Part 3 – Removing Stains from Quartz Countertops

Karin Kirk

Photos and Charts by Karin Kirk, Natural Stone Institute

For those readers just joining the conversation, the first and second installment of  Karin Kirk’s article Do Engineered Countertops Stain? can be found in our August and September issues, also available on

The third round of testing aimed to find out which happened first: removal of stains or damage to the surface. I experimented with a variety of cleaning approaches to see what worked.

Permanent Marker Stains

The most persistent stain was the permanent marker, so I first focused on removing that.

Scrubbing with abrasives lightened the stains but didn’t remove them, except on darker colored samples where the stain faded enough to become invisible.

In the meantime, scrubbing with abrasives damaged the finish, while still not removing the stain.

Non-acetone based nail polish remover erased the stain and did not appear to damage the finish.

Natural Stone Institute Partners with STONEX Canada

Above, left: On the left side, turmeric left a faint yellow stain on Viatera Celeste. On the right side is a very faint red stain from hot sauce. Chemical agents like bleach and nail polish remover test as more effective than scrubbing with abrasive pads or cleaners.

Above, right: Caesarstone Nougat with moderate stains from pink (upper right) and blue (lower right) food coloring. There is also the remnant of the letter F written in permanent marker. 

Food Dye Stains

Stains from food dye were unresponsive to scrubbing, so I moved on to other methods. Some quartz manufacturers advise against using bleach, while others recommend it. Thus, bleach seemed like a worthwhile cleaner to test—in the name of science, of course.

I used a small amount of undiluted bleach and the scrubby side of a Scotch-Brite kitchen sponge. This lightened the stains in all cases, but didn’t remove them completely. Interestingly, the stains faded overnight and were less visible the next morning. 

In one case, with Viatera Celeste, the stain was completely invisible the next day. On the other samples, the stains were very faint the next day. 

This is consistent with information on the Silestone website, which says that bleach can continue to affect their products for 12 hours after application.

Nail polish remover didn’t noticeably lighten the food dye stains. All in all, these stains were the most persistent and difficult to remove.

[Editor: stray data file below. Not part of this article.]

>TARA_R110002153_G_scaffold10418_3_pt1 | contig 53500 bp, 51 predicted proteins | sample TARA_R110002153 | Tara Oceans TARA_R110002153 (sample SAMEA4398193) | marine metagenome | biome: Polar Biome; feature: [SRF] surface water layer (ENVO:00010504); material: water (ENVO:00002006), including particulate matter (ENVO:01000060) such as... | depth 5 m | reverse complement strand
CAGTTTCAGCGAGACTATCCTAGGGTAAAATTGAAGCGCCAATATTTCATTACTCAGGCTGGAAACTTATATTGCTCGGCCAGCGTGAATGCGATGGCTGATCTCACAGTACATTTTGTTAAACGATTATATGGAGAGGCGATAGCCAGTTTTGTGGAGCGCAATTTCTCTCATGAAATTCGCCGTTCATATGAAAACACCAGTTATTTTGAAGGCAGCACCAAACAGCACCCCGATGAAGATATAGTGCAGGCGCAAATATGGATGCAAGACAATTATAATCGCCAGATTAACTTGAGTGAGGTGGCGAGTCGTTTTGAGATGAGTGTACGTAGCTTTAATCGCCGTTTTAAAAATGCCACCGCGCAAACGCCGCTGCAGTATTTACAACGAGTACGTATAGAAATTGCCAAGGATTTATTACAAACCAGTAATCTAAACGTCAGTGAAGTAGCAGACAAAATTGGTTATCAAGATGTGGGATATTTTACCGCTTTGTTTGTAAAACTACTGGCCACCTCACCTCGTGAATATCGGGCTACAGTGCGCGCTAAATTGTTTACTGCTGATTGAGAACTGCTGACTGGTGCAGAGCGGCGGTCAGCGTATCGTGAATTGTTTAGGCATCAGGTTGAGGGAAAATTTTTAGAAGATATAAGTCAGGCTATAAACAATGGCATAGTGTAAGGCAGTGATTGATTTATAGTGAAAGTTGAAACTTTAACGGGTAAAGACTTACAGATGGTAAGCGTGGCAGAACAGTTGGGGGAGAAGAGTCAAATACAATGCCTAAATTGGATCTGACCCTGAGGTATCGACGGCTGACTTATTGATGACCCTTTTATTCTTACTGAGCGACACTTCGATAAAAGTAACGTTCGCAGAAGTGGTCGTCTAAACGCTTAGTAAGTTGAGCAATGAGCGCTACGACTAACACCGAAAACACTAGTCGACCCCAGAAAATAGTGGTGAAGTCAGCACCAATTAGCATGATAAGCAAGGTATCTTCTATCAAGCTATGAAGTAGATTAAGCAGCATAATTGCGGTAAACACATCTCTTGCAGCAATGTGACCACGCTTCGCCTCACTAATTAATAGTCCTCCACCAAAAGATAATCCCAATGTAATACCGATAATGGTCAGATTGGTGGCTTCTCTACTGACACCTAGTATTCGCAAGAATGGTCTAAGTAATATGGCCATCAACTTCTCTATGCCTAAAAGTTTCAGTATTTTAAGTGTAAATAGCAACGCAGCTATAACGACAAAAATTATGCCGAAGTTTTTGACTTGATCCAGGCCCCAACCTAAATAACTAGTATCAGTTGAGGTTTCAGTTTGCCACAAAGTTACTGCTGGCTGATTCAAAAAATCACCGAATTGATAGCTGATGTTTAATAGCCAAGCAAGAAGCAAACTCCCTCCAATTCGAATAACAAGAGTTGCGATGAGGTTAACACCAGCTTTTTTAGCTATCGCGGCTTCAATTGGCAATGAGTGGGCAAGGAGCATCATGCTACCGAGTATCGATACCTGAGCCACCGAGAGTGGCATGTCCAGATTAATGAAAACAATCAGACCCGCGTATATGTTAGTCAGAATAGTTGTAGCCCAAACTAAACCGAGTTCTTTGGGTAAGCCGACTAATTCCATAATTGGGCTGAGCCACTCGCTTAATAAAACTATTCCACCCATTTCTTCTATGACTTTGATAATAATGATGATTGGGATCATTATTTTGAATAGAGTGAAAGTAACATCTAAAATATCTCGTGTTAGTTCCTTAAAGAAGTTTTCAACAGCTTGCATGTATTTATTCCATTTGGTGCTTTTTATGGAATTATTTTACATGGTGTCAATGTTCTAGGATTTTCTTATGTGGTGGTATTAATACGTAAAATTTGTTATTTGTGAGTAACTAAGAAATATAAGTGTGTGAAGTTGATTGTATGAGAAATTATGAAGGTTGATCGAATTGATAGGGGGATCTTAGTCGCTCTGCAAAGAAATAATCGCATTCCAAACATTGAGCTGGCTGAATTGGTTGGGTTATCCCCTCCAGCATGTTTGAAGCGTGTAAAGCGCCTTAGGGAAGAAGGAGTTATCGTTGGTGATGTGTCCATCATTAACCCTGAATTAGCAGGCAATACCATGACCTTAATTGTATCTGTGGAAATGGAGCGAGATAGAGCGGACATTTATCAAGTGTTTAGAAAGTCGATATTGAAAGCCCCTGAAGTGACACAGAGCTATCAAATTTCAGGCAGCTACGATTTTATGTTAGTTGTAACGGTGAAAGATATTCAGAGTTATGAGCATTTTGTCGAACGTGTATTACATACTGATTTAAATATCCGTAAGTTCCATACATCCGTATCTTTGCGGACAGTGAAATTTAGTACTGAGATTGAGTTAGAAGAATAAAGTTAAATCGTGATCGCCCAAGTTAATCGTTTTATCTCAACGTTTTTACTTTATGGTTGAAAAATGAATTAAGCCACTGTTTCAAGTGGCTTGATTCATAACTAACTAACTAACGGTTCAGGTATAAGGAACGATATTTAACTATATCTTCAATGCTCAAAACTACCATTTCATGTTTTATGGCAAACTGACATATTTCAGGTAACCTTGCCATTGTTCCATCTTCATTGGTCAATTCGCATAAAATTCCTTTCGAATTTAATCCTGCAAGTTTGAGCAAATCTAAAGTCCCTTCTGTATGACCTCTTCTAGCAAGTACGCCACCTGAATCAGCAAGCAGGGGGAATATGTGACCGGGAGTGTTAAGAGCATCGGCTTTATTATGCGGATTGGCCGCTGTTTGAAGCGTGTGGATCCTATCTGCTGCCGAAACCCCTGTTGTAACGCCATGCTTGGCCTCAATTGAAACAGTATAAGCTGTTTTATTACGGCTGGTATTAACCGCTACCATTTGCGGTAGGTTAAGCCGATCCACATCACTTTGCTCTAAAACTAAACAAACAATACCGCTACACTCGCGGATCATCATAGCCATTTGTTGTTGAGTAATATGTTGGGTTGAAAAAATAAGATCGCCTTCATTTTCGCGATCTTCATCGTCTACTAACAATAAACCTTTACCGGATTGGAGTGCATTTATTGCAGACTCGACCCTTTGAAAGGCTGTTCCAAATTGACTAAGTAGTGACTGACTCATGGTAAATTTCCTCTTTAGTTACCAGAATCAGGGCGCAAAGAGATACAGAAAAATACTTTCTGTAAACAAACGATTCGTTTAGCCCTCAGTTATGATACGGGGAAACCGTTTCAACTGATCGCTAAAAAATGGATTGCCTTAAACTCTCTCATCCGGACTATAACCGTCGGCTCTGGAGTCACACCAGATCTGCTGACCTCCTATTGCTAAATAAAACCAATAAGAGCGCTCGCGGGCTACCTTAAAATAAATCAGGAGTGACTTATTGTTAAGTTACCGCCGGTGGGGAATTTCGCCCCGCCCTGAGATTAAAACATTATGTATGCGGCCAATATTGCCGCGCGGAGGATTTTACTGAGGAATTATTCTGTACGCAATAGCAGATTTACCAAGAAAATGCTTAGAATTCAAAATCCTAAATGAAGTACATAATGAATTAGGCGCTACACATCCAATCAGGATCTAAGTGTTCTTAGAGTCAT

Food coloring was among the most pervasive staining agents tested. Other staining agents tested included turmeric, hot sauce, Sharpie permanent marker, grape juice and oil.

Food coloring was among the most pervasive staining agents tested. Other staining agents tested included turmeric, hot sauce, Sharpie permanent marker, grape juice and oil.

The Bottom Line

Engineered quartz is more tolerant of chemical cleaning than physical cleaning.

Cleaning can be thought of as either a mechanical process or a chemical one. Scrubbing action and abrasive materials do their jobs by physically scraping the stains away. The quartz manufacturers’ warnings are correct. Using abrasive cleaners or scouring pads will likely remove the softer portions of the material—the polyester resin binder. Thus, one needs to weigh the need to remove a stain with the likelihood for damaging the surface.

Bleach and nail polish remover work because of their chemistry. That is, they dissolve or react with the stain to make it rinse away or fade to the point where it becomes invisible. These methods worked better than abrasives and did not appear to impact the samples. But in the case of food dye, even full strength bleach still wasn’t always successful in completely cleaning the surface.

Damaged finish from kitchen sponge and Bar Keeper’s Friend (rough patch, left center) on this Cambria Templeton sample.

Damaged finish from kitchen sponge and Bar Keeper’s Friend (rough patch, left center) on this Cambria Templeton sample.

One More Caveat

Even though this was a fairly extensive test, I didn’t try every combination of staining and cleaning on every color—that would be an enormous project. Furthermore, there are numerous variables that are not practical to control. Slabs vary from batch to batch. Colors and patterns change over time. What some users might call “vigorous” scrubbing, others might consider over-the-top. 

There are many brands of sponges and scrubbers, and several variants of a given type of cleaner.

These tests offer a general idea of how engineered quartz products hold up, but far and away the best thing to do is test the materials that are relevant to you.

As always, the more you learn, the better. Every surface material has its limitations, no matter if it’s natural or synthetic, common or rare, expensive or economical. If a sales pitch sounds too good to be true, it probably is. While boastful claims make for a compelling marketing narrative, customers are wise to double check and look deeper whenever possible.

In practicality, no material is literally maintenance-free. Every surface, including engineered quartz and natural stones like granite, marble, and quartzite, need to be cared for in a manner that is compatible with its properties. The trick is to understand the properties and be an informed consumer. Just as I advise a science-based approach to shopping for natural stone, I encourage the same curiosity when considering other types of materials, too.

Karin Kirk is a geologist and science educator with over 20 years of experience. She has taught college level geology, online courses and organized field trips. She currently works as a freelance science writer and education consultant. She brings with her a different perspective to the stone industry. Karin a regular contributor to and the Slippery Rock Gazette.